The last two weeks have been dominated by awful images and stories from Ukraine. I’ve received many messages and emails from so many paediatricians all wanting to know what avenues exist to make our collective horror heard as widely as possible – as well as practical offers of help. One of the few good things in this crisis is witnessing the extraordinary generosity of spirit and kindness displayed towards Ukrainians caught up in this nightmare. As a College, we have created a prominent area on our website devoted to the Ukrainian crisis and will be developing a range of resources to help. There are a variety of things we can do. We can make statements and show solidarity. We can work with specialty groups and other Royal Colleges to lobby government and represent the plight of children. We can help you get in touch with your MP, especially in making the case for the UK to play an equal role in taking refugees and those who are injured. Many of you will remember Lord Dubs speaking at our annual College conference a few years ago and describing his own experiences as a child fleeing what was then Czechoslovakia on the ‘kindertransport’. Like Lord Dubs, we all are committed to speaking up for the children fleeing Ukraine and seeking refuge.
The NHS is playing an active role too. You will be very keen to know how you can help and our new web resource, which is being continually updated, sets out where you can go to find out more across the four UK nations. It is important that we support the NHS and align any plans to avoid confusion. As this crisis evolves, there will be many opportunities to get involved. Sadly, this is likely to be an exercise that lasts for months not days. We will aim to keep you posted as much as possible. Specific requests for volunteers to work abroad will likely come through your trusts and health boards, but there will be several other ways of helping in the coming months.
Sajid Javid speech
On Tuesday, I attended the Royal College of Physicians to hear the UK Health and Social Care Secretary, The Rt Hon Sajid Javid MP, lay out his plans for reforming the NHS in England. Health spending currently accounts for 27% of public spending and this is set to rise to 44% by 2024 at the current rate. It is hard not to acknowledge that something has to change. He talked about digital technology and personalised health budgets. When he got to the importance of disease prevention I thought we had finally arrived at the moment he would mention children …… but I was disappointed! I heard no reference to children and young people and yet we all know that the most powerful and cost-effective way of preventing disease is by supporting children to live healthy lives and thus lay the foundation for healthy adulthood. Rest assured, we will find other ways of laying out the importance of investing in childhood and the vital need to focus on child health inequalities.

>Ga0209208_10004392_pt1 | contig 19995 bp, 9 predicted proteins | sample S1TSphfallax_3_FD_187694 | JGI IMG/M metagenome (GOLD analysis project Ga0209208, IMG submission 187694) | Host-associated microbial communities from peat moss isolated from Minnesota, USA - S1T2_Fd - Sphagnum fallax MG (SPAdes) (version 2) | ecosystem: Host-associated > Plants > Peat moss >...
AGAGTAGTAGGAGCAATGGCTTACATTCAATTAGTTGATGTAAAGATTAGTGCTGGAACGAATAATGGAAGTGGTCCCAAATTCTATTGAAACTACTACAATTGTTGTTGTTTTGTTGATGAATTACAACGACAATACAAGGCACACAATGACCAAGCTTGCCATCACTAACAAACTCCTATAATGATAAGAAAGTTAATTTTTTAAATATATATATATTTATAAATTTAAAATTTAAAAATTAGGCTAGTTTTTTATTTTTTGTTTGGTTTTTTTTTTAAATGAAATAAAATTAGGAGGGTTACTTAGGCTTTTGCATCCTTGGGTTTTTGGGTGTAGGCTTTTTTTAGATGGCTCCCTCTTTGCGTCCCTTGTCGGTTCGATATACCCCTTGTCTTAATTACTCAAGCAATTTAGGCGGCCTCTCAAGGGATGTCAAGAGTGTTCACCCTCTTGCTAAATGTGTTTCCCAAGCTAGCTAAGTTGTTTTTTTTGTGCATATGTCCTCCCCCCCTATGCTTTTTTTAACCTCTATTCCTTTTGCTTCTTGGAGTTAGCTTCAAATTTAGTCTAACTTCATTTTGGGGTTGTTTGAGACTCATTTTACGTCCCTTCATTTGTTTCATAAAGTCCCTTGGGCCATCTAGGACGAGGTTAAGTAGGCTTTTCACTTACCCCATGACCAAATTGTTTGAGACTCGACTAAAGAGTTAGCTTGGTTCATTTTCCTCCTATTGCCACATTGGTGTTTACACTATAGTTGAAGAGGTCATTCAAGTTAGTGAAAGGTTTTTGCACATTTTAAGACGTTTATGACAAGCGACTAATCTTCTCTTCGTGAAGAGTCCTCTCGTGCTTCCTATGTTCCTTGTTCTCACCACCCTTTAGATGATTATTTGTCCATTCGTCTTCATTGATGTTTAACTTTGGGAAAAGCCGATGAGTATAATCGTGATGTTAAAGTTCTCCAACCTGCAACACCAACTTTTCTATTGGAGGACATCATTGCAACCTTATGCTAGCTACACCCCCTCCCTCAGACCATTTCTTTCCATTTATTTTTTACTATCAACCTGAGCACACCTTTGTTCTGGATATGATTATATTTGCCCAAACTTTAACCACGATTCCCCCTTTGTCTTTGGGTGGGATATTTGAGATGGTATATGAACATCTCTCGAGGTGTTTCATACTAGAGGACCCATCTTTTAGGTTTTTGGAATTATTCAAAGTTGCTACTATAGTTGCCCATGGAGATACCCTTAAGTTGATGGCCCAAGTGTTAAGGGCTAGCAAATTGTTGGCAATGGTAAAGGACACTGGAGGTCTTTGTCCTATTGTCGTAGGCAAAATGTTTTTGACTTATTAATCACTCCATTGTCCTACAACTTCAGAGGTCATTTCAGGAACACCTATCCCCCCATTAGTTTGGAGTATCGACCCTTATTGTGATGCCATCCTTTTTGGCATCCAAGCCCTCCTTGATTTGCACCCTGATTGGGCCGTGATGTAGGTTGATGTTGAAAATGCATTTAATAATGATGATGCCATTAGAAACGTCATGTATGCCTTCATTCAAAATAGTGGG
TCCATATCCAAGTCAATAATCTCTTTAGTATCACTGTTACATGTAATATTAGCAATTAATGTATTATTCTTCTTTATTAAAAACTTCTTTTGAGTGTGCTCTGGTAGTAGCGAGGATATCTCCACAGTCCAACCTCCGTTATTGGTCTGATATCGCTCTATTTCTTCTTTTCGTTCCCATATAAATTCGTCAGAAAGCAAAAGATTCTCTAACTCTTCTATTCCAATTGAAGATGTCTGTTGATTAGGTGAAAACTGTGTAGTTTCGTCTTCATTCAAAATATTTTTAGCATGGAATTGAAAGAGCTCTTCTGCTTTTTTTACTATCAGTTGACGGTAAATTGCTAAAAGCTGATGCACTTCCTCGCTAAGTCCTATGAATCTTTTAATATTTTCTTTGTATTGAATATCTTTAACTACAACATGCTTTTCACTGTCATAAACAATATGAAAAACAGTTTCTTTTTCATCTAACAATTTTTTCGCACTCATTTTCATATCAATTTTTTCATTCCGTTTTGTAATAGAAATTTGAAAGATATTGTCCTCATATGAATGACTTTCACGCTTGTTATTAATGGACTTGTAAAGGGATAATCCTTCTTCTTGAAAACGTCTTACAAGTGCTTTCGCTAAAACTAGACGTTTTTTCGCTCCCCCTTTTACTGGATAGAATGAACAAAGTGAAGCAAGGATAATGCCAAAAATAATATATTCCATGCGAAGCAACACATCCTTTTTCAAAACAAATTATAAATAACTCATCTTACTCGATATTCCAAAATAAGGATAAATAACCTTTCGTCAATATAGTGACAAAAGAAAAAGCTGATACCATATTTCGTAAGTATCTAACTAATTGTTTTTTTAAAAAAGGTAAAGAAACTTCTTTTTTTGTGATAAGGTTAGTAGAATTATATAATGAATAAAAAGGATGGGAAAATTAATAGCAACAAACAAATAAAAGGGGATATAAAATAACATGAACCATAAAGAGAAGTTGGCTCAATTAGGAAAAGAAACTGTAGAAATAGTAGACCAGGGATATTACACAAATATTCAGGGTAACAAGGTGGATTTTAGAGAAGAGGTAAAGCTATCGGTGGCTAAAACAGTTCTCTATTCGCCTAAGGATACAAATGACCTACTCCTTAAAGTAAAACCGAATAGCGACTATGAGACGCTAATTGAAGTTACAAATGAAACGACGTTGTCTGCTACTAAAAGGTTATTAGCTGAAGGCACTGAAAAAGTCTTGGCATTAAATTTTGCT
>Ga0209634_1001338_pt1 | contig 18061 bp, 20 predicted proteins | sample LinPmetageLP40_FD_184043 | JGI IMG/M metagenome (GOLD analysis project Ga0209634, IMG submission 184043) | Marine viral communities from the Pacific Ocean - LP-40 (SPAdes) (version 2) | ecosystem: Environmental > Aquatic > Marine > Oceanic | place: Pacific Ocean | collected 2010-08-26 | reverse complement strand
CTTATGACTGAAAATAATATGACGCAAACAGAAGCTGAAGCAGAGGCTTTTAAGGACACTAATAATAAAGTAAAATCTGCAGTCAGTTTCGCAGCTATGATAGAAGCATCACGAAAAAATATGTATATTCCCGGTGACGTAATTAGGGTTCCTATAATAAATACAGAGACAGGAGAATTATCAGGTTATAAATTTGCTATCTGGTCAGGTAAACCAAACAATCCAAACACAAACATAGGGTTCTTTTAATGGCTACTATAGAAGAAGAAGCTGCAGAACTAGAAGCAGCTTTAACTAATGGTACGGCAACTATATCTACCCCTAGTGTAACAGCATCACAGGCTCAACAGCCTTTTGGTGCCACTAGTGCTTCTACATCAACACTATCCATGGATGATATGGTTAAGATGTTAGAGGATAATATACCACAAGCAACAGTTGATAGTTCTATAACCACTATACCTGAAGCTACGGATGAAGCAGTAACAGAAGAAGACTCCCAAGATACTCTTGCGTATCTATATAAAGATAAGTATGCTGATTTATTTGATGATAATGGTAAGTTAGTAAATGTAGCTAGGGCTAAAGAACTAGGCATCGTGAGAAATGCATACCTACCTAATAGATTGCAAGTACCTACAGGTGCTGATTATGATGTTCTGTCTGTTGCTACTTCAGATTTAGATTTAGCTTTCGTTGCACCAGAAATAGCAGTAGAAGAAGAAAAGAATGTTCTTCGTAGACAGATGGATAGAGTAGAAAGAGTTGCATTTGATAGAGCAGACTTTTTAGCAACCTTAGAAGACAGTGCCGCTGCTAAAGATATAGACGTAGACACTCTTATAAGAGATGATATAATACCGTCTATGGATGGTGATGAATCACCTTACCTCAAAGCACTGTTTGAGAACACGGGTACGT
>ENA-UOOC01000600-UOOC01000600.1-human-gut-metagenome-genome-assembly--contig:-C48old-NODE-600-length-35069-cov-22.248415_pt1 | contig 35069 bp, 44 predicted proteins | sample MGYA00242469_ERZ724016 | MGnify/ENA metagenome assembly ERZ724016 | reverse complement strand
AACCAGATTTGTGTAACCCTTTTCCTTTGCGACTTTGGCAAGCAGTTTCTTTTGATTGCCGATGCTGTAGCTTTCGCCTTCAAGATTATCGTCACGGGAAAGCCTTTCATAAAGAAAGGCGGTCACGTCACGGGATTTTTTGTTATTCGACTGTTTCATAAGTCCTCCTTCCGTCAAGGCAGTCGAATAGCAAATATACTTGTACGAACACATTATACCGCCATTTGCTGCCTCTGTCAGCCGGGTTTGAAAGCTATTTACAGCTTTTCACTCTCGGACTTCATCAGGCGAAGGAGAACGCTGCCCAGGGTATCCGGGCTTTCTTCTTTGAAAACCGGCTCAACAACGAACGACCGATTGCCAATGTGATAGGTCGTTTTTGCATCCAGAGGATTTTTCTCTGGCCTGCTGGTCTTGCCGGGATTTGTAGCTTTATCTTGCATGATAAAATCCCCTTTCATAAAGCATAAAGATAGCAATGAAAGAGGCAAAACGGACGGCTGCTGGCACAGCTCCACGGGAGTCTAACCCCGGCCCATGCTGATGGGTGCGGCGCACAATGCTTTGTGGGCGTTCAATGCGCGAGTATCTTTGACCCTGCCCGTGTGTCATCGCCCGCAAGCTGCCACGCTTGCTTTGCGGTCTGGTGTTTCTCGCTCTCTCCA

As distressing and disappointing as the news has been this week, there have been positives too! International Women’s Day on 8 March was a great moment to focus on the ongoing need to create a gender equal world. #BreakTheBias reminds us there is work to do and I loved reading our new Officer for Genomics, Dr Ngozi Edi-Osagie’s blog on her career in paediatrics. We are so fortunate to have so many trailblazing women in our specialty who are great role models – and men who go the extra mile to support and enable.
A wonderful return to face-to-face conferences
9 March was the St David’s Day Conference in Cardiff and I can assure you there was an incredible buzz at what was, for many of us, the first in person event of this kind in over two years. A superb programme of topics ranging from climate change to county lines to Long COVID, was rounded off by the Wales PAFTA awards for 2021. I felt honoured to be part of such a great day and found myself scribbling copious notes of all the inspiring ideas and innovations I heard about. These events are so important for sharing excellent practice and inspiring and enthusing each other.
The Cass Review
Yesterday, Dr Hilary Cass published an interim report in her role as Chair of the independent review, now more often known as ‘The Cass Review’. This is an independent review of Gender Identity Services for Children and Young People, commissioned by NHS England and NHS Improvement in Autumn 2020 to make recommendations about the services provided by the NHS to children and young people who are questioning their gender identity or experiencing gender incongruence. The College responded to the insights from the interim report and we await publication of the review’s final report and recommendations in due course.
A day of remembrance - #WithAllOurHearts
Today is the second anniversary of when the WHO declared a pandemic. It is a day to remember all those who have died around the world and for us, to reflect on health and social care staff who lost their lives. After such a devastating two years, we remember all healthcare professionals who died and also those who have lasting physical and psychological consequences of COVID-19.
These are sobering times. Let’s look out for each other please.
With my best wishes and take care
Dr Camilla Kingdon
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